The meeting was sparked in part by rising concerns over the possibility that some scientists may race ahead to clinical use of new gene editing technologies such as CRISPR-Cas9. Such clinical use of human genetic modification technology could pose serious risks to both individuals and to science. Others have the opposite view and favor allowing heritable human editing to proceed as a natural course of science delineated only by existing regulations rather than a moratorium. An international meeting would have the goal to reach consensus on prudent policy in this area, just as the 1975 Asilomar meeting did on genetic engineering.

The NAS has announced that both the Royal Society and the Chinese Academy of Sciences are partnering on the new 2015 meeting. This is a positive step as it will increase the diverse, global views on the key issues. Leaders of both the new partners indicated their enthusiasm for the meeting:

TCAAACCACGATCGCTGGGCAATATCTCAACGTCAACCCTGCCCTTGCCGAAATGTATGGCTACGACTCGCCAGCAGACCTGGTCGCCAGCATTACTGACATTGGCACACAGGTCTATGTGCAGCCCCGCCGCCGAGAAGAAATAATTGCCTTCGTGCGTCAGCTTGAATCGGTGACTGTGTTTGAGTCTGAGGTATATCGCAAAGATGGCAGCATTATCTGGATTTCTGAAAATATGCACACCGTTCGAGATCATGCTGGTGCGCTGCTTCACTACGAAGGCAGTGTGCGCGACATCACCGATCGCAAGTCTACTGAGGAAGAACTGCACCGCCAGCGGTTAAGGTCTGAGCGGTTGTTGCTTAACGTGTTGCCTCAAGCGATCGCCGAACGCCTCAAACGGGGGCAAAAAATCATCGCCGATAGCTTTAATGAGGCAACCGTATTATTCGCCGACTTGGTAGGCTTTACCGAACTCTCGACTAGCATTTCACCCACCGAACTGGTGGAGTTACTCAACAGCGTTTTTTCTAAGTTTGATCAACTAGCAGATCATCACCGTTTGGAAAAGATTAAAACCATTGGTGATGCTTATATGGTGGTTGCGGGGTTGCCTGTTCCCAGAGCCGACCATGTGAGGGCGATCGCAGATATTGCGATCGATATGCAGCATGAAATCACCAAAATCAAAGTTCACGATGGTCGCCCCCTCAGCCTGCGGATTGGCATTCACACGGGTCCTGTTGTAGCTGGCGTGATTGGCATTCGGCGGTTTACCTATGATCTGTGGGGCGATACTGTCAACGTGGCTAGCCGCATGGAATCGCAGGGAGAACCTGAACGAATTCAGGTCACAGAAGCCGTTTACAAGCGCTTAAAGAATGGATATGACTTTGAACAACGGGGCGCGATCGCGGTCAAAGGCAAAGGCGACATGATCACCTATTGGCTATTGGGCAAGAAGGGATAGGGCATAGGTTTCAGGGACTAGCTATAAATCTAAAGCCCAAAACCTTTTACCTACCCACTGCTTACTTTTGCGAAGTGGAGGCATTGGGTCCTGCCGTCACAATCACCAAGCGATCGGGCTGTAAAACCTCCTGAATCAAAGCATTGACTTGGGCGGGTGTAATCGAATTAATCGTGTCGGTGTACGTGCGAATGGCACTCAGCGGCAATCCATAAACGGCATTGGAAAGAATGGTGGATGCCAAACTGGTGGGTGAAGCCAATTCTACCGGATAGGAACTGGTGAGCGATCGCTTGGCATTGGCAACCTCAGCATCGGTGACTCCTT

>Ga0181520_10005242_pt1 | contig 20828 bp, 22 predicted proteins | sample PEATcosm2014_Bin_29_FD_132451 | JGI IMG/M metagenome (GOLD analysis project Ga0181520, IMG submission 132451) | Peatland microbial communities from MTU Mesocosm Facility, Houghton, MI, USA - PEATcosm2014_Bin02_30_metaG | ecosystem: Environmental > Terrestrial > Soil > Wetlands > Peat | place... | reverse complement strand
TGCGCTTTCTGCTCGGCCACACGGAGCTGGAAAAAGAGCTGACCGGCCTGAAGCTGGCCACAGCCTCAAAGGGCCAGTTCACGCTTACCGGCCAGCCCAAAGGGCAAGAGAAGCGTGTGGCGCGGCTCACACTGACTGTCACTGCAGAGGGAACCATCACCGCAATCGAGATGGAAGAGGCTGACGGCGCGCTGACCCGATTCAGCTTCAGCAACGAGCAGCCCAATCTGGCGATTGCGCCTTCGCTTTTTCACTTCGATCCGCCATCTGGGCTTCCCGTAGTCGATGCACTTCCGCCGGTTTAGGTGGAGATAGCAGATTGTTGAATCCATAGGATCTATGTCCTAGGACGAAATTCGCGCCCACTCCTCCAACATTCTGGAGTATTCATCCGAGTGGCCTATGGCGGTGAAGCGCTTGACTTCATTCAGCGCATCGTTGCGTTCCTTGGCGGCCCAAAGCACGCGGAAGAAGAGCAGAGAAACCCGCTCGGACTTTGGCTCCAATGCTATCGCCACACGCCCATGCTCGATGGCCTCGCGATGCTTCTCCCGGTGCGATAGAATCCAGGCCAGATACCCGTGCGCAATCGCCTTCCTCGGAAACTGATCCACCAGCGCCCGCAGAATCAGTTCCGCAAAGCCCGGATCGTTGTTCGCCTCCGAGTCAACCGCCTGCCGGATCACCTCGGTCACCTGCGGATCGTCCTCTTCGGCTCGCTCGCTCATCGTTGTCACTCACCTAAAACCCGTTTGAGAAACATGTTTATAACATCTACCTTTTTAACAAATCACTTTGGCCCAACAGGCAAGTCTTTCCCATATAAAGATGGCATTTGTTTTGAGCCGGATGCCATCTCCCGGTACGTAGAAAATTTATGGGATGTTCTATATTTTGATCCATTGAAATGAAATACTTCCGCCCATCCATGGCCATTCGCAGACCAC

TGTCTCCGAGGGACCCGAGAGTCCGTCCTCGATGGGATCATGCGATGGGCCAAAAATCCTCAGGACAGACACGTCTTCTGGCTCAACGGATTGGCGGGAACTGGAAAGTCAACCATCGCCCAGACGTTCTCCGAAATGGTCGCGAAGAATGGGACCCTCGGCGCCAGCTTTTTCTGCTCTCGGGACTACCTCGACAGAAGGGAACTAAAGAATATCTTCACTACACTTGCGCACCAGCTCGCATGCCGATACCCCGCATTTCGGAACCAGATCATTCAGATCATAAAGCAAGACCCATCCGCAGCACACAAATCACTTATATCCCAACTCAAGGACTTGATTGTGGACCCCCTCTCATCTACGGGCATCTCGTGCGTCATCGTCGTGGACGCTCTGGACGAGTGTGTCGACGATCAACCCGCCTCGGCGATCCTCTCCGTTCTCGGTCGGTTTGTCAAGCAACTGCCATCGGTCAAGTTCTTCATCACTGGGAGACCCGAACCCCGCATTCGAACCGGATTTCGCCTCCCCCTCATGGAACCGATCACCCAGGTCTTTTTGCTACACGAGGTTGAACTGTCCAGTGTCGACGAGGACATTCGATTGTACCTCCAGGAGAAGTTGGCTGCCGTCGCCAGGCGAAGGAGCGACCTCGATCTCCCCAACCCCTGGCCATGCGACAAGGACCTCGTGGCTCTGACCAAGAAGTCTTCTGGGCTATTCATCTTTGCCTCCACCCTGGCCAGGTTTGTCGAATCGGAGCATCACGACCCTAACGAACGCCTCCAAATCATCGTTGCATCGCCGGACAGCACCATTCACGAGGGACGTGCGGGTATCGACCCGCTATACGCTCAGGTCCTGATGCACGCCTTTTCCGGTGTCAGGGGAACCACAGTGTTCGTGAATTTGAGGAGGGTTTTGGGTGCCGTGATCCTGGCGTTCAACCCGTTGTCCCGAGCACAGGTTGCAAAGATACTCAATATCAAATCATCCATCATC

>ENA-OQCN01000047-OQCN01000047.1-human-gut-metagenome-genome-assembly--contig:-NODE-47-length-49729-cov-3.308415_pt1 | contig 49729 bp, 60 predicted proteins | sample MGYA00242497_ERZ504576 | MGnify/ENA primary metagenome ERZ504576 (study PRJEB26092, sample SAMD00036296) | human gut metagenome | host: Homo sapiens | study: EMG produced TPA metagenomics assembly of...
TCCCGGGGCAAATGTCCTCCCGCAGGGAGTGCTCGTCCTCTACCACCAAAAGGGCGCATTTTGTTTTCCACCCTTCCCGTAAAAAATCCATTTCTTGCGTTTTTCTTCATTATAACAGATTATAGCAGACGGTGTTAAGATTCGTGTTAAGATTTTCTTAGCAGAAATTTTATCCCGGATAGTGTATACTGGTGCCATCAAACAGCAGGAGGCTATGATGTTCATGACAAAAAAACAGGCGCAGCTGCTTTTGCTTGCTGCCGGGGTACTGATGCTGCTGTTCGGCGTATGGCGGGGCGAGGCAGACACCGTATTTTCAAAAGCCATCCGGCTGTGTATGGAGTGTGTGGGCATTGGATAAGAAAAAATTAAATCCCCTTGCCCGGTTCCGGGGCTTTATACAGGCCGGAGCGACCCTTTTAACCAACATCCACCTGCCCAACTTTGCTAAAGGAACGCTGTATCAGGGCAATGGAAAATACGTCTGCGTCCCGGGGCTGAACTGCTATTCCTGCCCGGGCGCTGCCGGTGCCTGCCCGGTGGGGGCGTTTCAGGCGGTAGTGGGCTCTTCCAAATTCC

“Human gene editing offers great promise for improving human health and well-being but it also raises significant ethical and societal issues,” said Royal Society President Paul Nurse.  “It is vital that we have a well-informed international debate about the potential benefits and risks, and this summit can hopefully set the tone for that discussion.”

Chinese Academy of Sciences President Chunli Bai said, “Both Chinese scientists and the government are aware of the pros and cons of human gene editing.  CAS scientists have organized a panel discussion and coordinated with related government agencies for regulatory policies on this issue.  We would like to work together with international communities for the proper regulation and application of such technology.”

One issue, however, is whether it could be a challenge for a meeting with such a broad spectrum of views and constituents to reach a focused consensus.